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19 July 1994 Light delivery and dosimetry for photodynamic therapy in an ovarian cancer mouse model
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The Swiss nude mouse model is currently used as an animal model to investigate the efficacy of photodynamic therapy in ovarian cancer treatment. The disease requires treatment illumination of the entire abdominal cavity. The close proximity of the internal organs in the abdomen of a mouse and the vastly different optical properties of these organs present a challenge to light delivery and dosimetry. In this study the efficacy of different internal and transcutaneous light delivery geometries was investigated by scanning a transverse plane of the peritoneum with optical fiber fluence-rate detectors. The placement of the implanted optical fibers in the abdominal cavity was verified post mortem in selected animals by high resolution CT imaging. Preliminary experiments were performed to correlate the biological response with actual total fluence delivered to the abdominal cavity. Optical fiber fluence rate detectors were implanted in the peritoneum and abdominal cavity and the animal was treated with PDT. Cell survival of one hour post light treatment harvested cells from the peritoneum was used as a biological response quantifier.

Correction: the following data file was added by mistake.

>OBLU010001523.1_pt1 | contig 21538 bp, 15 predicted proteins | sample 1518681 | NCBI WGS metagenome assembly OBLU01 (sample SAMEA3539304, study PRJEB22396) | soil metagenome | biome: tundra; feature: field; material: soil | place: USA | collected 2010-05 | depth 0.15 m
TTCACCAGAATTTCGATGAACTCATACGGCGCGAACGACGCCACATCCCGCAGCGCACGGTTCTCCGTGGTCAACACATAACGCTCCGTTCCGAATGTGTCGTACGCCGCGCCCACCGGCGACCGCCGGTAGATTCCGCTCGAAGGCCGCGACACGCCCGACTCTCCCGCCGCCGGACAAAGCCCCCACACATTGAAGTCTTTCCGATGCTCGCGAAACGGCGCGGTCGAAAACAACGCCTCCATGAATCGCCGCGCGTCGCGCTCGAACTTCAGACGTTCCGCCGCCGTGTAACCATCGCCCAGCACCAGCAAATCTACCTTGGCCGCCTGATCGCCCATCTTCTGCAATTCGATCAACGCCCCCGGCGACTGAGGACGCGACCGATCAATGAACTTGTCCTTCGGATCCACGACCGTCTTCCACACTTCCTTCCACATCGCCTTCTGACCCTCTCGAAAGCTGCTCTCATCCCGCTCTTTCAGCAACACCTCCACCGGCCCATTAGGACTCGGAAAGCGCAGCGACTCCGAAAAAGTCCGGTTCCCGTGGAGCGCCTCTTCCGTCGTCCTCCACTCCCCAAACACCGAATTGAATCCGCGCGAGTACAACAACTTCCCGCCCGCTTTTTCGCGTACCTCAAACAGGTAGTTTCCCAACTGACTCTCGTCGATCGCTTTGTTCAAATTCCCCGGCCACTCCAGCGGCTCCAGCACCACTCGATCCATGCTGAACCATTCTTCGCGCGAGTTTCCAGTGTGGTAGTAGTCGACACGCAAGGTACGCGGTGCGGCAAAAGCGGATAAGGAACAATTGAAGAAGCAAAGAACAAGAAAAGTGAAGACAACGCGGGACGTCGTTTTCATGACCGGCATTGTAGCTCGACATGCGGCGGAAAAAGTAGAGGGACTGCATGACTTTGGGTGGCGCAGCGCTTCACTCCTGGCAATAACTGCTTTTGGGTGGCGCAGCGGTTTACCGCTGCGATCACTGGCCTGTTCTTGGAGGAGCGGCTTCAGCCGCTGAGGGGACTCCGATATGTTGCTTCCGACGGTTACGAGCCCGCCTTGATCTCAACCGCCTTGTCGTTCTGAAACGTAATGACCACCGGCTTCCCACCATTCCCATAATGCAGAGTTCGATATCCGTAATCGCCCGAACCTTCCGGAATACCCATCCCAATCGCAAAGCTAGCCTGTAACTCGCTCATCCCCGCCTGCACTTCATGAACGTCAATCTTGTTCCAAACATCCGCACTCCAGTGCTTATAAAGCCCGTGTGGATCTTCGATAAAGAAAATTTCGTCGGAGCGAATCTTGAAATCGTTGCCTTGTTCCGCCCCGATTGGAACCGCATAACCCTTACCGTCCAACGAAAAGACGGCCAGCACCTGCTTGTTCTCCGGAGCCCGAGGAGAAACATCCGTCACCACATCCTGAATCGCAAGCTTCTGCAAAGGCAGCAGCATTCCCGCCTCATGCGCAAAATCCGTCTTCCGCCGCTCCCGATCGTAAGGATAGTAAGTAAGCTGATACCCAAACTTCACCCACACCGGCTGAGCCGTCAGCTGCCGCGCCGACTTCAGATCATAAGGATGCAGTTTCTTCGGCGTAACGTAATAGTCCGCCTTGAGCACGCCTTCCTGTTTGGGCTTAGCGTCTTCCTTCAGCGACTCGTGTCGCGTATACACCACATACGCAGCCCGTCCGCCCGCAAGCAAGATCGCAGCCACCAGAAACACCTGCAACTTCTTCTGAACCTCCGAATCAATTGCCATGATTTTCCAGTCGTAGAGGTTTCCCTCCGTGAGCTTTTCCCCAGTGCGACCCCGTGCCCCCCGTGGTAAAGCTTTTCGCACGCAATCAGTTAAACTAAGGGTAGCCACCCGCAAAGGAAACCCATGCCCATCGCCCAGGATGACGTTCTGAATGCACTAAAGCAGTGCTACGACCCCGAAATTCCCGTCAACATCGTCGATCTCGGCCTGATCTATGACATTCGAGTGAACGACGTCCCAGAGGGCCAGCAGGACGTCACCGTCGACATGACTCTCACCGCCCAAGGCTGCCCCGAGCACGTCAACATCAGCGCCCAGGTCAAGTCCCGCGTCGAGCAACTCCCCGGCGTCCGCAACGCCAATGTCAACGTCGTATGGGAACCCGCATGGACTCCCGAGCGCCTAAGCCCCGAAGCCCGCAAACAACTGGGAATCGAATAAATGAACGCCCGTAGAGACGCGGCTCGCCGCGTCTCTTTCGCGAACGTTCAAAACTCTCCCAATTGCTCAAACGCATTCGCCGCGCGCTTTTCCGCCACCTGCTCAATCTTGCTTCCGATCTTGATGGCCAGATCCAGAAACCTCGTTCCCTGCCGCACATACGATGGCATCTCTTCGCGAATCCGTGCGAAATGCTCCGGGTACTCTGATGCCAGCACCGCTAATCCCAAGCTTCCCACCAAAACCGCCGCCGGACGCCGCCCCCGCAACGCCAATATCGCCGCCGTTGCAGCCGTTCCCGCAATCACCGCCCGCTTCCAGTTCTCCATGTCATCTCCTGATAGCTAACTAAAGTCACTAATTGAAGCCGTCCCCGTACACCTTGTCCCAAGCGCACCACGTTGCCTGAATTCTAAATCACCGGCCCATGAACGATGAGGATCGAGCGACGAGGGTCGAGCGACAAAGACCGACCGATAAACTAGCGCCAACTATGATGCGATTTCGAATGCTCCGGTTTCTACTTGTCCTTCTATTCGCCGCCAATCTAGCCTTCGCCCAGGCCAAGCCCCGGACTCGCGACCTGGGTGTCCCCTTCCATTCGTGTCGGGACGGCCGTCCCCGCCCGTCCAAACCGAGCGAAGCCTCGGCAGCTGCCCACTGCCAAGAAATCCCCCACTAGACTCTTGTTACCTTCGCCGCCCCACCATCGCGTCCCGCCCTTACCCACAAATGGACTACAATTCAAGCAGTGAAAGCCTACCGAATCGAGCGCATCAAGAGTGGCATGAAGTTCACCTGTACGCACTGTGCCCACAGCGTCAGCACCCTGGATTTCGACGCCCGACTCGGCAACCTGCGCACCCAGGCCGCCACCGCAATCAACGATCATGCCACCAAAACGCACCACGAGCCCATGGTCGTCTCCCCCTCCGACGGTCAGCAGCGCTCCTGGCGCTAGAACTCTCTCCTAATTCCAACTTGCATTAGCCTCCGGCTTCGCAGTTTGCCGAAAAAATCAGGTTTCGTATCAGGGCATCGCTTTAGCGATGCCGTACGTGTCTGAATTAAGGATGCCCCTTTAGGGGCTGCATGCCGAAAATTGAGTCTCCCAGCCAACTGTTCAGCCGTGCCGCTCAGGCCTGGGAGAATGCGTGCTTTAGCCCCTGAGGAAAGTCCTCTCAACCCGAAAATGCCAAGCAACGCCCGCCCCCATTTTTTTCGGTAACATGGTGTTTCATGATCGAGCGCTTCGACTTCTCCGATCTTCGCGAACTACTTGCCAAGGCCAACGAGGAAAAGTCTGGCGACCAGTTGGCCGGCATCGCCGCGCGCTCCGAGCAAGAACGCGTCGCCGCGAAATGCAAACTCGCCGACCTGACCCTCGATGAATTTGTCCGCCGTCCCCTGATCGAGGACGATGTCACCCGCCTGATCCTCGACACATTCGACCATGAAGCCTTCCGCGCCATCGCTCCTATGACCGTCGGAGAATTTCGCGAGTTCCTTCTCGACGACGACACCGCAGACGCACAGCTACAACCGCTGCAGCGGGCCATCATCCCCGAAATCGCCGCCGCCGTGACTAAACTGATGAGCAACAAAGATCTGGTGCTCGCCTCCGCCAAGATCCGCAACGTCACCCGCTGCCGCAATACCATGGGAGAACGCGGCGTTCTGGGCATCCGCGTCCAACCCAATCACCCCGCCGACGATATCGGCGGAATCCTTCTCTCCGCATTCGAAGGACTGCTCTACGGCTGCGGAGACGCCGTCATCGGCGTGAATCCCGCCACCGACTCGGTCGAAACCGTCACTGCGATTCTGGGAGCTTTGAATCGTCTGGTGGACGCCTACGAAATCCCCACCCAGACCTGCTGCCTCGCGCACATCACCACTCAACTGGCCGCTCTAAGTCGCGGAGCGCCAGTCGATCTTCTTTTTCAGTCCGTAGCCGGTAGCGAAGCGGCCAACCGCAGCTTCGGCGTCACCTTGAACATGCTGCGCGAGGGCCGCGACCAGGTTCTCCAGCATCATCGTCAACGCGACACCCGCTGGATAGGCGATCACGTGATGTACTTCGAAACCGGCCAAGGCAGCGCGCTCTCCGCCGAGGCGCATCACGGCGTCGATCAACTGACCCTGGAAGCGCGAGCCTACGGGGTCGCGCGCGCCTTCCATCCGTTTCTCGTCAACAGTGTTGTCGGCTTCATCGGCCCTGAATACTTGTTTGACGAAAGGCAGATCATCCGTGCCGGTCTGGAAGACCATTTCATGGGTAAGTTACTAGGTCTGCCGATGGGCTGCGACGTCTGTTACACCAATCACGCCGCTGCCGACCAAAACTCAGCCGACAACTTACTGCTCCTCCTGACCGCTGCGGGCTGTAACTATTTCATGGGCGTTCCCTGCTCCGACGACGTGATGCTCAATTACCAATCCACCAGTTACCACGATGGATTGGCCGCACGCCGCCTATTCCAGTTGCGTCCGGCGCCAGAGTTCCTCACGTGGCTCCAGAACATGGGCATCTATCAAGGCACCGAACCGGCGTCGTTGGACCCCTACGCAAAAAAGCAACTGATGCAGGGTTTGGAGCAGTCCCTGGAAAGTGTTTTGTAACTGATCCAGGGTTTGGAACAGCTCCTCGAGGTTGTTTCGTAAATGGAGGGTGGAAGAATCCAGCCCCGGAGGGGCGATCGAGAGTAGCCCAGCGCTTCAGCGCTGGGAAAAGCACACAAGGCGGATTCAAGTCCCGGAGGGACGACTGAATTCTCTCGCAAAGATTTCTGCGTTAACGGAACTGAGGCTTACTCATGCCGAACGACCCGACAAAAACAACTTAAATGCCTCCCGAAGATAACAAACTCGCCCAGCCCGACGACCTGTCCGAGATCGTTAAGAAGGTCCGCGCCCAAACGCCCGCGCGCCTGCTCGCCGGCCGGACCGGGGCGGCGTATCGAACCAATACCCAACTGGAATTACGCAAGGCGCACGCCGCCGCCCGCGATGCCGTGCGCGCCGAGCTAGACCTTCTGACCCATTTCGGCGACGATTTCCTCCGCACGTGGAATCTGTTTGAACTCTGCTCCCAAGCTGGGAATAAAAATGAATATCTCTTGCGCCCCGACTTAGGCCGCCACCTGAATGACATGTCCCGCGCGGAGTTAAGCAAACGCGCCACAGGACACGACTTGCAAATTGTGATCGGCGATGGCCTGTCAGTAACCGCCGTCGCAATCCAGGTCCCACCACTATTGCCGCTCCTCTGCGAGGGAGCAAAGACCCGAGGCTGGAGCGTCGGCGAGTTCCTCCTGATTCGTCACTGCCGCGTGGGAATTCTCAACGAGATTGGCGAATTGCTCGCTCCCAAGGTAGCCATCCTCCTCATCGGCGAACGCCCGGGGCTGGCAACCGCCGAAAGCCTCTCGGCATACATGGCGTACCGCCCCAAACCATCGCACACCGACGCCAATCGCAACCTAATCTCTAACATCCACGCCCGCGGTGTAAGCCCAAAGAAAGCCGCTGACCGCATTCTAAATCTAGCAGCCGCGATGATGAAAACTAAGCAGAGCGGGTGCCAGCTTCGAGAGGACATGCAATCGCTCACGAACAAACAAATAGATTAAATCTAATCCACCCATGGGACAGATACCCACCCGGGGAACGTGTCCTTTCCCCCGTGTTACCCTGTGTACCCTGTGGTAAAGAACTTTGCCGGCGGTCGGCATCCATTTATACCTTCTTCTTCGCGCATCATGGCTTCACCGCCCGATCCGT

© (1994) COPYRIGHT Society of Photo-Optical Instrumentation Engineers (SPIE). Downloading of the abstract is permitted for personal use only.
Lothar D. Lilge, W. Dabrowski, David W. Holdsworth, J. Blake, D. Kato, Brian C. Wilson, and Tayyaba Hasan "Light delivery and dosimetry for photodynamic therapy in an ovarian cancer mouse model", Proc. SPIE 2133, Optical Methods for Tumor Treatment and Detection: Mechanisms and Techniques in Photodynamic Therapy III, (19 July 1994);

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